Strong potential in Danish-German energy partnership

Date: 02/06/2017

It is relatively easy for Denmark and Germany to apply to the EU directives and plan for more efficient and cost effective energy systems with district heating and cooling and renewable energy, stresses Ramboll’s CEO.

Denmark and Germany are natural partners in energy collaboration. They should collaborate and not compete. That is the main message from Ramboll’s CEO Jens-Peter Saul, speaking at the conference ‘The Future of Energy’ held at  the Confederation of Danish Industries on the occasion of the Danish-German Chamber of Commerce’s Annual meeting in Copenhagen 1 June.

“Denmark and Germany compete to be the leading countries in wind energy. Denmark is known as the wind energy country but Schleswig-Holstein has a larger share of wind energy than Denmark. Instead of competing, it will be a good idea to work side by side in the large, regional market and be stronger together,” Jens-Peter Saul says. He pointed out that Denmark and Germany both have a good record in applying measures that promote and strengthen the green transition. “In leveraging these strengths we can create a leading regional energy hub – like Silicon Valley, but with a focus on energy,” Jens-Peter Saul says.

Decoupling of CO2 from growth
Denmark has succeeded in enabling decarbonisation while securing continued socio-economic growth; so-called decoupling. One of the key explanations of this is moving power generation closer to the cities. This has enabled Denmark to use the waste heat to heat buildings rather than flushing it out in the ocean, thus creating the combined heat and power plants (CHP) and the district heating network which is the back-bone of Copenhagen’s – and much of Denmark’s – energy infrastructure.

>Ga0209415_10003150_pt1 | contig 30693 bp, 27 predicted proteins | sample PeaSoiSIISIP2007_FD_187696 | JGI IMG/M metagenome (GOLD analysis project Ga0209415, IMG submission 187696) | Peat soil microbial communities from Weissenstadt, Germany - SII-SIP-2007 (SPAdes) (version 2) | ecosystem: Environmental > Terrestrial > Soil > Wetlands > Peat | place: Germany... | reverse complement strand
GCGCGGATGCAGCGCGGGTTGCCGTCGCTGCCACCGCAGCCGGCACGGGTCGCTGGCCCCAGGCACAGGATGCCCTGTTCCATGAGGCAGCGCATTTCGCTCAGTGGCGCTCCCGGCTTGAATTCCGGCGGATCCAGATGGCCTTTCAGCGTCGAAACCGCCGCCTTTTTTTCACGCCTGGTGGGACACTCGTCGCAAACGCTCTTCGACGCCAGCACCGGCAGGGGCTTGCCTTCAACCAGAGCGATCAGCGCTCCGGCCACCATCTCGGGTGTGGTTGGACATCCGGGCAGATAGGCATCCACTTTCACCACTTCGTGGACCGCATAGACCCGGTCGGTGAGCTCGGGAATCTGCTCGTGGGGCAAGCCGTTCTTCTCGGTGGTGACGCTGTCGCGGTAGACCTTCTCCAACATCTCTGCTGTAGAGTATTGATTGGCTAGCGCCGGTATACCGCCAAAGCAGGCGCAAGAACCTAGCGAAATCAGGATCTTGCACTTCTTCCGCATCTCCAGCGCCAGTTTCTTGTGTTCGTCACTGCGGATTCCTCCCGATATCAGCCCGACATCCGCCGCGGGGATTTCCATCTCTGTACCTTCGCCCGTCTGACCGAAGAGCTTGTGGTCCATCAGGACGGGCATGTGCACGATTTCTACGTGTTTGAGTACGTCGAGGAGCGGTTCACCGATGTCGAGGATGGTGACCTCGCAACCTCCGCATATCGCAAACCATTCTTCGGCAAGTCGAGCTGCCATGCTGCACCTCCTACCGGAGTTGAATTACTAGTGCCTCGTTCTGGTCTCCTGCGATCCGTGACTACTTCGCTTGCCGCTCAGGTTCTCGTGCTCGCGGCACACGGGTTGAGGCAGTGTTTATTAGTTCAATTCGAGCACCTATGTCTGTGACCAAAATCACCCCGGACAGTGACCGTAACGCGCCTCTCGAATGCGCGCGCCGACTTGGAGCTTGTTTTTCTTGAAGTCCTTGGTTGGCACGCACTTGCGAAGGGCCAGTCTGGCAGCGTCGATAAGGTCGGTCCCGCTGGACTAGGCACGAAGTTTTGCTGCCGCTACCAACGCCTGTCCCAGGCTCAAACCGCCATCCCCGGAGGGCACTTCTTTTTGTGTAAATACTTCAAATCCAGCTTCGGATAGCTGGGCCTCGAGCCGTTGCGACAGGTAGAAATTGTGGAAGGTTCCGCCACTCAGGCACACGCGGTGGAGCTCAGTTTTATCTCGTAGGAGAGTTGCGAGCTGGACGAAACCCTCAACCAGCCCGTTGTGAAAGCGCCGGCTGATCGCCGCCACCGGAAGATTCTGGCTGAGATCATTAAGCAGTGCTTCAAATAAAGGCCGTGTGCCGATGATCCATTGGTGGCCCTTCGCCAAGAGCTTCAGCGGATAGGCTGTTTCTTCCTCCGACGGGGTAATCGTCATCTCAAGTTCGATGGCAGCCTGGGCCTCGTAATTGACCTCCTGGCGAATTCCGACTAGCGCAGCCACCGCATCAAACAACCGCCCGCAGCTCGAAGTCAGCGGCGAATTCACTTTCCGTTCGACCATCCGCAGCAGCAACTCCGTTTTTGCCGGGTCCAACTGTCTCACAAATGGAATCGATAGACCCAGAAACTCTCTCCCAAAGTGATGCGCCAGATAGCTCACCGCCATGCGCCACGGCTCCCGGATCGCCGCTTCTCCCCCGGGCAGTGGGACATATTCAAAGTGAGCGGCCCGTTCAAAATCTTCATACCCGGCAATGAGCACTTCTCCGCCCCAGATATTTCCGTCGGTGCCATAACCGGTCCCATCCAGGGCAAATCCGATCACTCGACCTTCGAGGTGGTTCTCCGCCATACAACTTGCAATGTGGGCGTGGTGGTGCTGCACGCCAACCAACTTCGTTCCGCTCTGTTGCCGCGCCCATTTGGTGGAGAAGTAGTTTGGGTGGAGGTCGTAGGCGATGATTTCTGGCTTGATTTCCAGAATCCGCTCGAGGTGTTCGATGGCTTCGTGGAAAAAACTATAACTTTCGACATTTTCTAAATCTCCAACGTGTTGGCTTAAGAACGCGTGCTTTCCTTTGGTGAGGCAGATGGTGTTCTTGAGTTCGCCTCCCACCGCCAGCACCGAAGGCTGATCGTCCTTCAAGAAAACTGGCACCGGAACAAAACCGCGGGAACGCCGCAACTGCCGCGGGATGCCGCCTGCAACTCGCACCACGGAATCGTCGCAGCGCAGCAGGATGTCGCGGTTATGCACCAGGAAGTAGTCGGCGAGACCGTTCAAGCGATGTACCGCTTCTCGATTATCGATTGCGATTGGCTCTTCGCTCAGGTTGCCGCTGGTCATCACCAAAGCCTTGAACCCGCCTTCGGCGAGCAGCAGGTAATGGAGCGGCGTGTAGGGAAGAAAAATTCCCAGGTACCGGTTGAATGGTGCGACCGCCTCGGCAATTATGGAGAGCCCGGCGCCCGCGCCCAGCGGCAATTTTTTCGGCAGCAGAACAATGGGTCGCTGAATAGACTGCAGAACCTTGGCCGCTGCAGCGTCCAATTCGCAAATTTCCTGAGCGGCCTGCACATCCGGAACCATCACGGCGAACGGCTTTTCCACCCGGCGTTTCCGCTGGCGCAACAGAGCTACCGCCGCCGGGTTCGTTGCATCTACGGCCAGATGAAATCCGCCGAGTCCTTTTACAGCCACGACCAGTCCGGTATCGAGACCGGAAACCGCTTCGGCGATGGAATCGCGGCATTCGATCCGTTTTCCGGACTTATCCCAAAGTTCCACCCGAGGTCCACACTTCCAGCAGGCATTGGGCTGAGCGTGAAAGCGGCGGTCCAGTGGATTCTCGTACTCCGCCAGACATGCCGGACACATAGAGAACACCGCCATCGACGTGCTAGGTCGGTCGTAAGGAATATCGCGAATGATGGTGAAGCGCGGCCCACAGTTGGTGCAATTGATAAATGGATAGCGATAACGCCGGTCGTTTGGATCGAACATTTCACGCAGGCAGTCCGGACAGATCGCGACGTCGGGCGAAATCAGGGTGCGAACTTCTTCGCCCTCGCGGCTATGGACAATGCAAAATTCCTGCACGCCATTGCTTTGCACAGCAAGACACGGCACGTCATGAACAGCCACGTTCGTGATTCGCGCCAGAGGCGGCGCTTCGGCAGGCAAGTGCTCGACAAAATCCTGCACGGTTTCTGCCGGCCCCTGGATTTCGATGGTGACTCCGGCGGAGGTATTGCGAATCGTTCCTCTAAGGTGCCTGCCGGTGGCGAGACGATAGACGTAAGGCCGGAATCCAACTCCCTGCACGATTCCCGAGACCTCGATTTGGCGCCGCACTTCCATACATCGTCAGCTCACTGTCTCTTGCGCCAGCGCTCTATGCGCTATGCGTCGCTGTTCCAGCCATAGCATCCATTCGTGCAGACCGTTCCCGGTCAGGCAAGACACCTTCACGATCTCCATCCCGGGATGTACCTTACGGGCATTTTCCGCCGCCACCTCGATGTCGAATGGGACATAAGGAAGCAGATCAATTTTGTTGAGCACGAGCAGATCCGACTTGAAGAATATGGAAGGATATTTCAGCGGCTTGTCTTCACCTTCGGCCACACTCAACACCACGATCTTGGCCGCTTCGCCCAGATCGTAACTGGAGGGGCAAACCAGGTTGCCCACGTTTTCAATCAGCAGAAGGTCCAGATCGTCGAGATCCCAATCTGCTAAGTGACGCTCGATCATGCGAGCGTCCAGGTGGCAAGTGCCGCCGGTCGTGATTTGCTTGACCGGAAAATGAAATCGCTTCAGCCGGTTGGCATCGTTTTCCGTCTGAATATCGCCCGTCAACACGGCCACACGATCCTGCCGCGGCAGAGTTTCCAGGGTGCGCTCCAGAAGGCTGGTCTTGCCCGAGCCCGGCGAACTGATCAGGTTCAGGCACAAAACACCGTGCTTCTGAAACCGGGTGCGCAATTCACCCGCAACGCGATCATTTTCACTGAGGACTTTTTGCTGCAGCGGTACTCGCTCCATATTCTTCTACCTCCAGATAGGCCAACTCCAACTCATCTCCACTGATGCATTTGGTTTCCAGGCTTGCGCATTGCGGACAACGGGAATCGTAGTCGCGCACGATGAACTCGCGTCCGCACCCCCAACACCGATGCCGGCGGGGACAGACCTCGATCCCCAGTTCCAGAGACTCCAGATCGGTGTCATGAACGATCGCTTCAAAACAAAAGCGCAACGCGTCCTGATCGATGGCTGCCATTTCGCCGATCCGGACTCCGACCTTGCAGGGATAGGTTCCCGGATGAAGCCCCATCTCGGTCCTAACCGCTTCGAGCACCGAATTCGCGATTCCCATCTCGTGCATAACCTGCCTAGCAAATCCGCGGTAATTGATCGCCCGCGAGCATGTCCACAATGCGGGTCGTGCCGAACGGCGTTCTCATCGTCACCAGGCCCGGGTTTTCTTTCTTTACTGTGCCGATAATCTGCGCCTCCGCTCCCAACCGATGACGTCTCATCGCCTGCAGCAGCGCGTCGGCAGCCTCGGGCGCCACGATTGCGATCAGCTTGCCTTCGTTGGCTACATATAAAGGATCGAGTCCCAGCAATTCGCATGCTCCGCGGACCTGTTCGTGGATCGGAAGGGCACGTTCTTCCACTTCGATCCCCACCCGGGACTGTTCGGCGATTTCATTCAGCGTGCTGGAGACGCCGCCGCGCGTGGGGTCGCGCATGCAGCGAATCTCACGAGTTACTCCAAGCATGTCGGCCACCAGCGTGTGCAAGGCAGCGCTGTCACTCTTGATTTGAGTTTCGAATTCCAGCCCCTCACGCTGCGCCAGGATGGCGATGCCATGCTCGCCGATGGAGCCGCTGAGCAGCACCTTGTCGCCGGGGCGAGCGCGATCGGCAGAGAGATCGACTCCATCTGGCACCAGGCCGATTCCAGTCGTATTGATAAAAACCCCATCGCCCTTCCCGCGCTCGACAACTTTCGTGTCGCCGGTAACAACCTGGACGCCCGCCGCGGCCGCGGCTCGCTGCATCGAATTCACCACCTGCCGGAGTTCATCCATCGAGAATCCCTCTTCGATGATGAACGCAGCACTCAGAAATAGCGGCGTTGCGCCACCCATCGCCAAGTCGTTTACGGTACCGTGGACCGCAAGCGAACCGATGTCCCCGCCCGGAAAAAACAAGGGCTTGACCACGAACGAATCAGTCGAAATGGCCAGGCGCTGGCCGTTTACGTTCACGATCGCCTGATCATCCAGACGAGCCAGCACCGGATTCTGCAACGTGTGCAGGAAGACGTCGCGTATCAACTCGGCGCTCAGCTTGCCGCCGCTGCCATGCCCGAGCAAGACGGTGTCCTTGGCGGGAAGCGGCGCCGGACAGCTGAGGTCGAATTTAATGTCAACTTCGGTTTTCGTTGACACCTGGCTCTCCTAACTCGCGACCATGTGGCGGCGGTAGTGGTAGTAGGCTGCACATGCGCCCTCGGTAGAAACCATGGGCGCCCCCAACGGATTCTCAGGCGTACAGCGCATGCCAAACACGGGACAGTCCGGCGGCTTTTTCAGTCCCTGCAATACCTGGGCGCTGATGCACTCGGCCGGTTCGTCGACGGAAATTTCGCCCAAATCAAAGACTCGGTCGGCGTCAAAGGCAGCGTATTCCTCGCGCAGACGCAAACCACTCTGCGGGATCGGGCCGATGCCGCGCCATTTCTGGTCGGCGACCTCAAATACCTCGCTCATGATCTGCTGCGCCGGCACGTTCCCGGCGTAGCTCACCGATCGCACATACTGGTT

Through the power connections to Denmark, Northern Germany has been integrated in this smart energy system and thus in the Nordic energy market, and the rest of Germany will arguably follow.

Benefit the citizens
According to EU directives, all cities should plan for district heating and cooling to integrate CHP and renewable energy where cost effective.

“It is difficult for many countries but Denmark and Germany are natural partners in this development. In both countries it is a trademark that the cities take action and develop the energy infrastructure efficiently to the benefit of the citizens,” Jens-Peter Saul points out: “Together we have a strong regional platform to demonstrate for other EU countries and globally how renewable energy and surplus energy can be integrated and stored in the energy system including district heating and cooling.”

In total, Ramboll employs around 300 wind power engineers – 200 in Denmark and 100 in Germany.